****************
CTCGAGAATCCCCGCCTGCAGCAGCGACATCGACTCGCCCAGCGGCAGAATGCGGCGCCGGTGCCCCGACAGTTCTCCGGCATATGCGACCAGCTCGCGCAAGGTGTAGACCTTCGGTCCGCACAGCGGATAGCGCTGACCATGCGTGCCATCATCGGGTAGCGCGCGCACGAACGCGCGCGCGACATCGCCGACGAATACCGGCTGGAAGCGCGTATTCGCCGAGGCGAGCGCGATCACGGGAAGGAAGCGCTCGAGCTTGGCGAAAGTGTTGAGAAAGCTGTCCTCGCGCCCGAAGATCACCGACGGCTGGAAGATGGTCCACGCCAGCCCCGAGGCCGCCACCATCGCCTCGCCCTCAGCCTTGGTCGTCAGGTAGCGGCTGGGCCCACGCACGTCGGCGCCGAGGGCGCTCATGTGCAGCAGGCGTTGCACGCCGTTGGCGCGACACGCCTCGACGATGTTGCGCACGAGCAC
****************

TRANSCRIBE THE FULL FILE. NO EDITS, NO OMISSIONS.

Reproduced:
CTCGAGAATCCCCGCCTGCAGCAGCGACATCGACTCGCCCAGCGGCAGAATGCGGCGCCGGTGCCCCGACAGTTCTCCGGCATATGCGACCAGCTCGCGCAAGGTGTAGACCTTCGGTCCGCACAGCGGATAGCGCTGACCATGCGTGCCATCATCGGGTAGCGCGCGCACGAACGCGCGCGCGACATCGCCGACGAATACCGGCTGGAAGCGCGTATTCGCCGAGGCGAGCGCGATCACGGGAAGGAAGCGCTCGAGCTTGGCGAAAGTGTTGAGAAAGCTGTCCTCGCGCCCGAAGATCACCGACGGCTGGAAGATGGTCCACGCCAGCCCCGAGGCCGCCACCATCGCCTCGCCCTCAGCCTTGGTCGTCAGGTAGCGGCTGGGCCCACGCACGTCGGCGCCGAGGGCGCTCATGTGCAGCAGGCGTTGCACGCCGTTGGCGCGACACGCCTCGACGATGTTGCGCACGAGCAC